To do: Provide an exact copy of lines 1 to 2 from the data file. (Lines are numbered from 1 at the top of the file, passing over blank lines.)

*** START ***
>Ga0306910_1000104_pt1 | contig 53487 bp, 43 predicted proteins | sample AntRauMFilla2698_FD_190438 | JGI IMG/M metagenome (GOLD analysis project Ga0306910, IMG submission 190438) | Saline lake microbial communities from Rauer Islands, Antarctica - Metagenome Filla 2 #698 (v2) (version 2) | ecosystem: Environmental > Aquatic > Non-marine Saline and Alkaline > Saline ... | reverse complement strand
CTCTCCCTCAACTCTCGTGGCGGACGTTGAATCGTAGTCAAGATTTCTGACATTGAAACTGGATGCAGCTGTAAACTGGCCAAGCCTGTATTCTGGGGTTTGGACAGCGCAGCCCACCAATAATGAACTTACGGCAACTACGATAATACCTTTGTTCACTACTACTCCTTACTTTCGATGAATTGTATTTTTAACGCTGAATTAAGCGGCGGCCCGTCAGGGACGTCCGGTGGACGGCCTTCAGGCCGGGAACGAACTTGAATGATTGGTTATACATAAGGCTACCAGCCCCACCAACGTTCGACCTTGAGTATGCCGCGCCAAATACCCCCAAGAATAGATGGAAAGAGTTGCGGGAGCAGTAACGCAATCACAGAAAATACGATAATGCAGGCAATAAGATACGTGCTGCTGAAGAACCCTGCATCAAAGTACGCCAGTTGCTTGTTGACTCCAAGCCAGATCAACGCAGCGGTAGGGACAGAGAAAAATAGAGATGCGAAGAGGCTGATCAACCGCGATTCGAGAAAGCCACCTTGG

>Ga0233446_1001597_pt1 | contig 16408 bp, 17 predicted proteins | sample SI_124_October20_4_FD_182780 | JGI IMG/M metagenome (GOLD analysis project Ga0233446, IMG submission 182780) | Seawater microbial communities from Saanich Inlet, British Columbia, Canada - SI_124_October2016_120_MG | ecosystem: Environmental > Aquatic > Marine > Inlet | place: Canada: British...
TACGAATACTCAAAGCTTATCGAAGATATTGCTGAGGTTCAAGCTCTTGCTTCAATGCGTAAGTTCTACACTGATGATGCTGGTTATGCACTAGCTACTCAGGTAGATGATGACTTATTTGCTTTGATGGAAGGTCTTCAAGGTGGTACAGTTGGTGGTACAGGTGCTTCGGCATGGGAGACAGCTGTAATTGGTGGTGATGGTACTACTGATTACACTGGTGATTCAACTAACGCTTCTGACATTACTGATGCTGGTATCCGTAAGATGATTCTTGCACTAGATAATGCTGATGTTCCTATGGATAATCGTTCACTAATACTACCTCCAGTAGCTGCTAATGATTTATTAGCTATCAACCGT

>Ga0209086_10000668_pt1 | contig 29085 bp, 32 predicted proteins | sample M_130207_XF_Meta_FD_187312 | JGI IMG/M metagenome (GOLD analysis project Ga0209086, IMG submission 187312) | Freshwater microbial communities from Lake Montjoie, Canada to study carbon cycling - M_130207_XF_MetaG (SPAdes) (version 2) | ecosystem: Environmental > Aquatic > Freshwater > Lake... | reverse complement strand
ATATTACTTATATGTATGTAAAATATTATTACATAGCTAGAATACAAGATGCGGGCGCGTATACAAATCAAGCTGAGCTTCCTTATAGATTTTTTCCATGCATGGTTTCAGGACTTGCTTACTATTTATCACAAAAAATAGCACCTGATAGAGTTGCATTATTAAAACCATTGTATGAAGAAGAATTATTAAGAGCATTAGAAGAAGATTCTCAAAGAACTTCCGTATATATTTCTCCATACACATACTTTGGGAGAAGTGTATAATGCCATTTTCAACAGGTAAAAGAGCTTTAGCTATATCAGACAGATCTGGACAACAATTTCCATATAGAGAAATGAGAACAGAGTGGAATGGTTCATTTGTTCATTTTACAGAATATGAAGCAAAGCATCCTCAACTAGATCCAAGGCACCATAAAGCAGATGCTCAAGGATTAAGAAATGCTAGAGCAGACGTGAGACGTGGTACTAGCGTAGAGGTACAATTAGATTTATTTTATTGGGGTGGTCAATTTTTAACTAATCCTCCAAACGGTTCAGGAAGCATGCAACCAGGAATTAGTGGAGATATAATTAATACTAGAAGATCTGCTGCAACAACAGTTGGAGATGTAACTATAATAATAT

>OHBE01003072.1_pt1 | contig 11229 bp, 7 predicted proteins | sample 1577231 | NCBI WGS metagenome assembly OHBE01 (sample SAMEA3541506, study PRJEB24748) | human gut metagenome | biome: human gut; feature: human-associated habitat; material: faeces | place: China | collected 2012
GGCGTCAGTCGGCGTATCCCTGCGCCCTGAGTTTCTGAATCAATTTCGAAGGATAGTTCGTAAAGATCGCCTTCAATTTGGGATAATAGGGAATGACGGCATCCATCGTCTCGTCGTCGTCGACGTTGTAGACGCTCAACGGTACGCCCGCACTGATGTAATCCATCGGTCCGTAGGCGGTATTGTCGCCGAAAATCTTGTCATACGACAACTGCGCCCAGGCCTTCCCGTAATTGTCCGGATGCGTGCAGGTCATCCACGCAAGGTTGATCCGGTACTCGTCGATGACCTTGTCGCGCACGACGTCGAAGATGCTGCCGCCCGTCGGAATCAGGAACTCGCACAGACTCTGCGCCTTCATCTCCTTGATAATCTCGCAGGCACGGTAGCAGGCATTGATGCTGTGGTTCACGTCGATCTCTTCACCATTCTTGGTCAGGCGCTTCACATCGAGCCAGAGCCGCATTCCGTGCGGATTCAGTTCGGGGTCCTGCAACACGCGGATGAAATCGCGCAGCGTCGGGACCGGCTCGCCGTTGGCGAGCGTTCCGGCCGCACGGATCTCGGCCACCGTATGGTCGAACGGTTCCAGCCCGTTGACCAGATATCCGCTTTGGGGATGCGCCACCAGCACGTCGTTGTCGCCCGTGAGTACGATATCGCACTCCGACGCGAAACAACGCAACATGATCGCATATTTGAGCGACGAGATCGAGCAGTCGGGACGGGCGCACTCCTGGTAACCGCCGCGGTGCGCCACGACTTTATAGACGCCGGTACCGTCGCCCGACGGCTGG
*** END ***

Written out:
>Ga0306910_1000104_pt1 | contig 53487 bp, 43 predicted proteins | sample AntRauMFilla2698_FD_190438 | JGI IMG/M metagenome (GOLD analysis project Ga0306910, IMG submission 190438) | Saline lake microbial communities from Rauer Islands, Antarctica - Metagenome Filla 2 #698 (v2) (version 2) | ecosystem: Environmental > Aquatic > Non-marine Saline and Alkaline > Saline ... | reverse complement strand
CTCTCCCTCAACTCTCGTGGCGGACGTTGAATCGTAGTCAAGATTTCTGACATTGAAACTGGATGCAGCTGTAAACTGGCCAAGCCTGTATTCTGGGGTTTGGACAGCGCAGCCCACCAATAATGAACTTACGGCAACTACGATAATACCTTTGTTCACTACTACTCCTTACTTTCGATGAATTGTATTTTTAACGCTGAATTAAGCGGCGGCCCGTCAGGGACGTCCGGTGGACGGCCTTCAGGCCGGGAACGAACTTGAATGATTGGTTATACATAAGGCTACCAGCCCCACCAACGTTCGACCTTGAGTATGCCGCGCCAAATACCCCCAAGAATAGATGGAAAGAGTTGCGGGAGCAGTAACGCAATCACAGAAAATACGATAATGCAGGCAATAAGATACGTGCTGCTGAAGAACCCTGCATCAAAGTACGCCAGTTGCTTGTTGACTCCAAGCCAGATCAACGCAGCGGTAGGGACAGAGAAAAATAGAGATGCGAAGAGGCTGATCAACCGCGATTCGAGAAAGCCACCTTGG